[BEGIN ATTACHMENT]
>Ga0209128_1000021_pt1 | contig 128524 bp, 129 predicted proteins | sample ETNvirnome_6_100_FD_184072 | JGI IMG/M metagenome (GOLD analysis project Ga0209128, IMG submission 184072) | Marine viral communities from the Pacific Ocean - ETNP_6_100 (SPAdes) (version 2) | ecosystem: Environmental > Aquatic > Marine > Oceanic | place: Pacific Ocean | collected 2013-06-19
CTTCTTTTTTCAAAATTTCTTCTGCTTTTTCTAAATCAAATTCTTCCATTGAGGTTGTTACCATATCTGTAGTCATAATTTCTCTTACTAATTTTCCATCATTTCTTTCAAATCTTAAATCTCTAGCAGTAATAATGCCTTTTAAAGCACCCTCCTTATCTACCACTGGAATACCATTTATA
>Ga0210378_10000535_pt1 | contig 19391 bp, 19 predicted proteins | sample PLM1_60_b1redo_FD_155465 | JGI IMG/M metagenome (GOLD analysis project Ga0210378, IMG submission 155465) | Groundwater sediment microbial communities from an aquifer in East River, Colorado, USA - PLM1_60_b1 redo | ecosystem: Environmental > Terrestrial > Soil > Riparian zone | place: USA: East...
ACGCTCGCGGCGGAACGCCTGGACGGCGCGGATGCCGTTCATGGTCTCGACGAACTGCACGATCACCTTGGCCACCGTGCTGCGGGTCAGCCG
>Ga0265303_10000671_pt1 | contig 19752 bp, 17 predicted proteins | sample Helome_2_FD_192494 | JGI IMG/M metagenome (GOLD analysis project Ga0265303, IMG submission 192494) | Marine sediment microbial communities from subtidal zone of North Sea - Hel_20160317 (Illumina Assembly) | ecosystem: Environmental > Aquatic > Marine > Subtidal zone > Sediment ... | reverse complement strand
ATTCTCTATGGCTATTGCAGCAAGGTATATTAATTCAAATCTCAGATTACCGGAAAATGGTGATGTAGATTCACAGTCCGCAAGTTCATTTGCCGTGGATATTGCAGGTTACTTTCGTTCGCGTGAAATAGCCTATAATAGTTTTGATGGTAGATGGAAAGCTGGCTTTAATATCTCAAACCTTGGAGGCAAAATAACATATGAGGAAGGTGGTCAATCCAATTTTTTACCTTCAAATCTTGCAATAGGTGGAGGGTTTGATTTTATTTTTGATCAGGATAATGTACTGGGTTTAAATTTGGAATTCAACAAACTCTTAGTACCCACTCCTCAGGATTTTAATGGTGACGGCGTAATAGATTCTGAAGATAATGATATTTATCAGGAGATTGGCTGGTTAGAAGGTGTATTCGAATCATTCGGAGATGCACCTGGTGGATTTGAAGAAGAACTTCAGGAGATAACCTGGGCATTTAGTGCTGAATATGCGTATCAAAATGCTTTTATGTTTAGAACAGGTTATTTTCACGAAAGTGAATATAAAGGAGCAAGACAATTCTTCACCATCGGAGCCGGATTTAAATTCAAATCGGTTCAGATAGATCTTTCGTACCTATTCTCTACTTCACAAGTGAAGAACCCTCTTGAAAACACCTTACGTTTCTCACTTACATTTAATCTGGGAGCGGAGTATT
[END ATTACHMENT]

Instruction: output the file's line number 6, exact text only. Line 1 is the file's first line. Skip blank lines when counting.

ATTCTCTATGGCTATTGCAGCAAGGTATATTAATTCAAATCTCAGATTACCGGAAAATGGTGATGTAGATTCACAGTCCGCAAGTTCATTTGCCGTGGATATTGCAGGTTACTTTCGTTCGCGTGAAATAGCCTATAATAGTTTTGATGGTAGATGGAAAGCTGGCTTTAATATCTCAAACCTTGGAGGCAAAATAACATATGAGGAAGGTGGTCAATCCAATTTTTTACCTTCAAATCTTGCAATAGGTGGAGGGTTTGATTTTATTTTTGATCAGGATAATGTACTGGGTTTAAATTTGGAATTCAACAAACTCTTAGTACCCACTCCTCAGGATTTTAATGGTGACGGCGTAATAGATTCTGAAGATAATGATATTTATCAGGAGATTGGCTGGTTAGAAGGTGTATTCGAATCATTCGGAGATGCACCTGGTGGATTTGAAGAAGAACTTCAGGAGATAACCTGGGCATTTAGTGCTGAATATGCGTATCAAAATGCTTTTATGTTTAGAACAGGTTATTTTCACGAAAGTGAATATAAAGGAGCAAGACAATTCTTCACCATCGGAGCCGGATTTAAATTCAAATCGGTTCAGATAGATCTTTCGTACCTATTCTCTACTTCACAAGTGAAGAACCCTCTTGAAAACACCTTACGTTTCTCACTTACATTTAATCTGGGAGCGGAGTATT